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Tiki Central Forums Tiki Gallery Bruddah Bear - Mudpies, etc.
Bruddah Bear - Mudpies, etc.
Bruddah Bear
Tiki Socialite

Joined: Apr 07, 2011
Posts: 628
From: Los Angeles Basin, Westside
Posted: 2011-05-20 01:36 am   Permalink

Yep, that's right folks. Another one of those people who messes around with clay. I dabbled with clay a few times in elementary school, as most students did in my day. It was the usual class art project for your parents, hand print in a clay disk, small free form blob sculpture, etc. Then when I was a junior in High School I took my first formal ceramics class, and enjoyed it tremendously. Unfortunately there were only 2 semesters available in my HS.

After graduation I went to the local community college part time and eventually got around to taking ceramics again. Another 2 semesters and I had to go to work full time and earn some money. Spent some time at another local CC in a different city during the intervening years, but I never got around to taking ceramics again until recently. Reading through the many great threads on this forum, and being amazed and inspired by the fantastic artists here, I wanted to get back into ceramics so that I could express my inner tiki in clay.

So, last semester I returned to the same CC I attended right after HS. I could remember quite a bit about the hands on how to work with clay, but after a 27 year absence from the studio, I was a bit vague on the technical details I may need pass a more advanced class. I wanted to go back to the beginning, cover the basics and get my rusty techniques back up to speed. But, there was a problem, you can't enroll in a class you've previously taken and passed with a grade of C or better. Well, crap. Damn me for getting A's in the Introduction to Ceramics class and Ceramics 1. Then the nice lady in admissions told me that I could "audit" the class for no grade if I got the instructor's approval, so to the instructor I went for his approval.

It's a mixed blessing to sit in a class and be responsible for all the same requirements that all the other students have, but knowing that no matter how good your pieces are, the grade means nothing. It was fun none the less, I tended to impress my instructor, inspire some of the other students (and be pushed further by a few of them as well), and share techniques and what nuggets of knowledge I could with those who were interested.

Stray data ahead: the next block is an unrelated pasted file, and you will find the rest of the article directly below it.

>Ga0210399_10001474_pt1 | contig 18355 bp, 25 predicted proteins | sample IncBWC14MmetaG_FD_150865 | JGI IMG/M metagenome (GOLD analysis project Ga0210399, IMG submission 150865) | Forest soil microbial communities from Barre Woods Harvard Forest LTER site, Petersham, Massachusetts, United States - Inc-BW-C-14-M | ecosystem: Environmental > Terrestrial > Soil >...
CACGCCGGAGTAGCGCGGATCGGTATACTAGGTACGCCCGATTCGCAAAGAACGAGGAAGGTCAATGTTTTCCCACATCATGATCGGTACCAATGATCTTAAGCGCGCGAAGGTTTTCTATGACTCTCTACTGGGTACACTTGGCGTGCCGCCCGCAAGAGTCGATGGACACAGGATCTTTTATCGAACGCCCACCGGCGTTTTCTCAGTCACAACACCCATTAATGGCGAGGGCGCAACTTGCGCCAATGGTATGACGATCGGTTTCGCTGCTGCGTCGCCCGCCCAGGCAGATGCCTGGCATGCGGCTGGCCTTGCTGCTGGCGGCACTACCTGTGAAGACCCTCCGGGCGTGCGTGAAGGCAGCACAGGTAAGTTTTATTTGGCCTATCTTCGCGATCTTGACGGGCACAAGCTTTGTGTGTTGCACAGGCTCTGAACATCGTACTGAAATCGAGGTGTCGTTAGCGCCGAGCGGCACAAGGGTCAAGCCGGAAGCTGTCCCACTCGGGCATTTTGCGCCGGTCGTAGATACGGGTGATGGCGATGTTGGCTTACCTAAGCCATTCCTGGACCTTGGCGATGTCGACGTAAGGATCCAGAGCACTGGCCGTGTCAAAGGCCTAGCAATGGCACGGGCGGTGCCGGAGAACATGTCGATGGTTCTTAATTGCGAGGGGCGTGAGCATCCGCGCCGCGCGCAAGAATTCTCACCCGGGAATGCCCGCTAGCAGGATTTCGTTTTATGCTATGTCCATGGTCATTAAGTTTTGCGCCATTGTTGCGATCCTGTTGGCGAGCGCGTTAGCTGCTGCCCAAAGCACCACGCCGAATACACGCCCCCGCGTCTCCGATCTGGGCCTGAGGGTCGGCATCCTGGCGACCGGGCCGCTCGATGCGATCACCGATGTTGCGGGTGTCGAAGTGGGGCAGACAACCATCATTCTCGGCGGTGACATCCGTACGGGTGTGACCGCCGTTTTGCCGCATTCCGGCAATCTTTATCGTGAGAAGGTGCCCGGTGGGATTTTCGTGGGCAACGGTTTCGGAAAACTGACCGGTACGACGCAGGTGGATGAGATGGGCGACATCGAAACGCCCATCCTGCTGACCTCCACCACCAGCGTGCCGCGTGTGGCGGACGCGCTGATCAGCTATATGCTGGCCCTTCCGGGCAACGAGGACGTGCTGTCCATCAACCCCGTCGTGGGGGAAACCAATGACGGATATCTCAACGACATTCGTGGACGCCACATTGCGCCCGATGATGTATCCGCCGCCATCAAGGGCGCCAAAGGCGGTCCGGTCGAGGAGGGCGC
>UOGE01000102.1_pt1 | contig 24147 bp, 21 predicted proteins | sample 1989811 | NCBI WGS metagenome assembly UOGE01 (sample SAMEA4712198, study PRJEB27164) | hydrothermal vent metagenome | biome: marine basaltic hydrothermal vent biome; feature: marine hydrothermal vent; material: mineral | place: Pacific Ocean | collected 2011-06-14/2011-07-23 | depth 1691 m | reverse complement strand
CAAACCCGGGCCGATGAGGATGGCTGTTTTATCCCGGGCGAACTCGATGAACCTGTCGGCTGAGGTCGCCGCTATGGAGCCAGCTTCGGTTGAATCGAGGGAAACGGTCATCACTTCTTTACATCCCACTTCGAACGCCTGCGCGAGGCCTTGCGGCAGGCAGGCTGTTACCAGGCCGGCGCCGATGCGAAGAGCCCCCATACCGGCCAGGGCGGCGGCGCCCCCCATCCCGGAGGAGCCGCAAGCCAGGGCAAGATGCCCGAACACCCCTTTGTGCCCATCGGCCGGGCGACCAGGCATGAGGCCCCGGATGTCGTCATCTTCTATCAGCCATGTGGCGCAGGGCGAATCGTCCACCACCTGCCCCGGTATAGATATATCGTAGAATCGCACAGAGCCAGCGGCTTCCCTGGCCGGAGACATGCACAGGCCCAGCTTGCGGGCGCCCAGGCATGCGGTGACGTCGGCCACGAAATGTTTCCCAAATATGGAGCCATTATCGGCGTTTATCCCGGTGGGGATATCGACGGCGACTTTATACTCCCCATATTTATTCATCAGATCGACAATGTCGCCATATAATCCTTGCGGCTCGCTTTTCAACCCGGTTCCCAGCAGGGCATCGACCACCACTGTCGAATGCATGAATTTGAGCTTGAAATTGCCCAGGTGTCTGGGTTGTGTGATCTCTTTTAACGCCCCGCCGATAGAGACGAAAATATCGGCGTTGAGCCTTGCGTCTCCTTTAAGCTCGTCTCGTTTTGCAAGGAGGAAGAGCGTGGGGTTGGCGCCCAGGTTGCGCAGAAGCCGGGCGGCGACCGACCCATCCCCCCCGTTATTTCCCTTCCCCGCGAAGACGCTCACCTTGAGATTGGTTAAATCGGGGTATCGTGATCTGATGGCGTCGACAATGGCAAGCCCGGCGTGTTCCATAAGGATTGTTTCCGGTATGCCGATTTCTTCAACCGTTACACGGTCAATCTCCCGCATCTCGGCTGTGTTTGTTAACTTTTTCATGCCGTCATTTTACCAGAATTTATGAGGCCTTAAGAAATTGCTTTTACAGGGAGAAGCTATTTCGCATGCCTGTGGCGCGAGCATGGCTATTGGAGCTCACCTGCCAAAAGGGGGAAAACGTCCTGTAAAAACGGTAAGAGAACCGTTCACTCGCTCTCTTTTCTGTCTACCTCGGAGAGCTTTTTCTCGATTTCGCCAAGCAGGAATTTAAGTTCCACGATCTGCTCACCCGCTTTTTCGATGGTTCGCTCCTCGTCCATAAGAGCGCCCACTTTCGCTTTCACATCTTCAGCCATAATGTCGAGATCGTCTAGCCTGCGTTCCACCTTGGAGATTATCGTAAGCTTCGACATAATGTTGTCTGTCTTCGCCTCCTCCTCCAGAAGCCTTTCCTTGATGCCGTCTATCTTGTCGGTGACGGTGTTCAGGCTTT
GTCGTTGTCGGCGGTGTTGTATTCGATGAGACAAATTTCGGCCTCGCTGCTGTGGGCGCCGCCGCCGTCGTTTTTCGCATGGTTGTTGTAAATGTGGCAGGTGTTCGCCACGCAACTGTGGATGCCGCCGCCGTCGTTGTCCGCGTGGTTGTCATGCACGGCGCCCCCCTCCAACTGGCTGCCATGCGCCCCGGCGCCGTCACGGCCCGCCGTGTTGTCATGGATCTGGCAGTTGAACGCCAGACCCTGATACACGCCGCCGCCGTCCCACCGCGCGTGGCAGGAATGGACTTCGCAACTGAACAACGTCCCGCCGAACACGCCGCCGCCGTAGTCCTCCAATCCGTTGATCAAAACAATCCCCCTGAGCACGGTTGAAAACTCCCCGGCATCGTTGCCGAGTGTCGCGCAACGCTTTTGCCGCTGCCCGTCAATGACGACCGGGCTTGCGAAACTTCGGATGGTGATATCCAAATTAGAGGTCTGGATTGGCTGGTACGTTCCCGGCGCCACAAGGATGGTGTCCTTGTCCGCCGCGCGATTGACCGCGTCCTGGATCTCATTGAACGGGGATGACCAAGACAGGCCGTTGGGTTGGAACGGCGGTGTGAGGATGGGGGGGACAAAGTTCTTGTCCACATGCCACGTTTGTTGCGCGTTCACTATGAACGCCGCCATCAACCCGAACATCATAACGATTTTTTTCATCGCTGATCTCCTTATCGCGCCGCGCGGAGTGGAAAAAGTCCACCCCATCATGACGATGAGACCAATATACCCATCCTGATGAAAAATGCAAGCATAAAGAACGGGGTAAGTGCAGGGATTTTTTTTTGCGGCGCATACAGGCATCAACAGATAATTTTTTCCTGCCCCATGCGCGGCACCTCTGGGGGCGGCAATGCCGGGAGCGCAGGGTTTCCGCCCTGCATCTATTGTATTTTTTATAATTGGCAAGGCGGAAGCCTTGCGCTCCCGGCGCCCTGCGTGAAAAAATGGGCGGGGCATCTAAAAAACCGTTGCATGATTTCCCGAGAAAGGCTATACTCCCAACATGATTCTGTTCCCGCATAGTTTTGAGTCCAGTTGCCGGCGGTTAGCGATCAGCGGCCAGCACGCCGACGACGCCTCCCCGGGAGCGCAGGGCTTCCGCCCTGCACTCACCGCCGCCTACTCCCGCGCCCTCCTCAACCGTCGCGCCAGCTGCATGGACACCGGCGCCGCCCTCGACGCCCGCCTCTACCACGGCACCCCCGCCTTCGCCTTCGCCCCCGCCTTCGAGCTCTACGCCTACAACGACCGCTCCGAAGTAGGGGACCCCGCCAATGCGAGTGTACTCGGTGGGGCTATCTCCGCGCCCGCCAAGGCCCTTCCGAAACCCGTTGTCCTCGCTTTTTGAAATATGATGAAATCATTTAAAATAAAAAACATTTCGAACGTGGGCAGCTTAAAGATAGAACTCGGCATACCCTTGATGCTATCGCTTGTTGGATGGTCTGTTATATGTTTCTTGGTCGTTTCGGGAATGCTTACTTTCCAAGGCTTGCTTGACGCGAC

When the class projects are predetermined by the instructor, and those projects must be completed for meeting the class requirements, you are a bit limited in what leeway you have in the design of your pieces. I was able to stretch those limits as often and as far as I could when circumstances (time available and approaching deadlines) permitted. I was even able to sneak a bit of tiki in there.




Here is some of my work (sorry about the lousy images, it was the best my camera could do);



Project 1 - Tea Bowls (x2), pinch pot construction, simple texture application, to be test pieces for two color glaze scheme (Whiskey Tango Foxtrot? That's it? Okay)





Project 2 - Tea Bowls (x2), pinch pot construction, added clay design elements, to be used as test pieces for two color glaze scheme (More of the same easy stuff? Okay)





Project 3 - Head Bell, pinch pot (x2) construction, added clay and pierced/cutout face design elements, to be used as test piece for stains (A face? He he he, it's going to be as TIKI as I can sneak in there then)





Project 4 - Vessel with Animal Design, coil construction, 10"-12" tall, with added clay animal design elements (This isn't too tough, first concept was abandoned after one class session, second "cooler" concept abandoned after three class sessions, altered pot started for first concept and went with completely different third concept. Base of pot collapsed and buckled upon itself 1 class session before build due date. Scramble to repair and complete animal application in time. Whew)






Project 5 - Formed Vessel (x2) rolled slab molded around form (cylinder, square, etc.) construction, at least 8" tall, added clay, pierced/cutout, textured, or altered form design (Cool, some leeway, and I can bang out slab pots all day long, 2 quick ones to satisfy class requirements)





Then a little extra credit (that I won't get credit for either), but it will be TIKI... Well, sort of. Stains on outside, glazed inside, cold painted Mickey after glaze firing)





What can I say? My son really likes Micky Mouse. It was inspired by this...





Project 6 - Box with Fitted Lid, slab construction, 6"x6"x6" (mine was built a bit larger), added clay, etched surface/texture, or under glaze design elements (I made a my son a mini box as well, similar in design to the big one, original concept for decoration deferred when I failed to locate proper stensils before due date. Still turned out okay)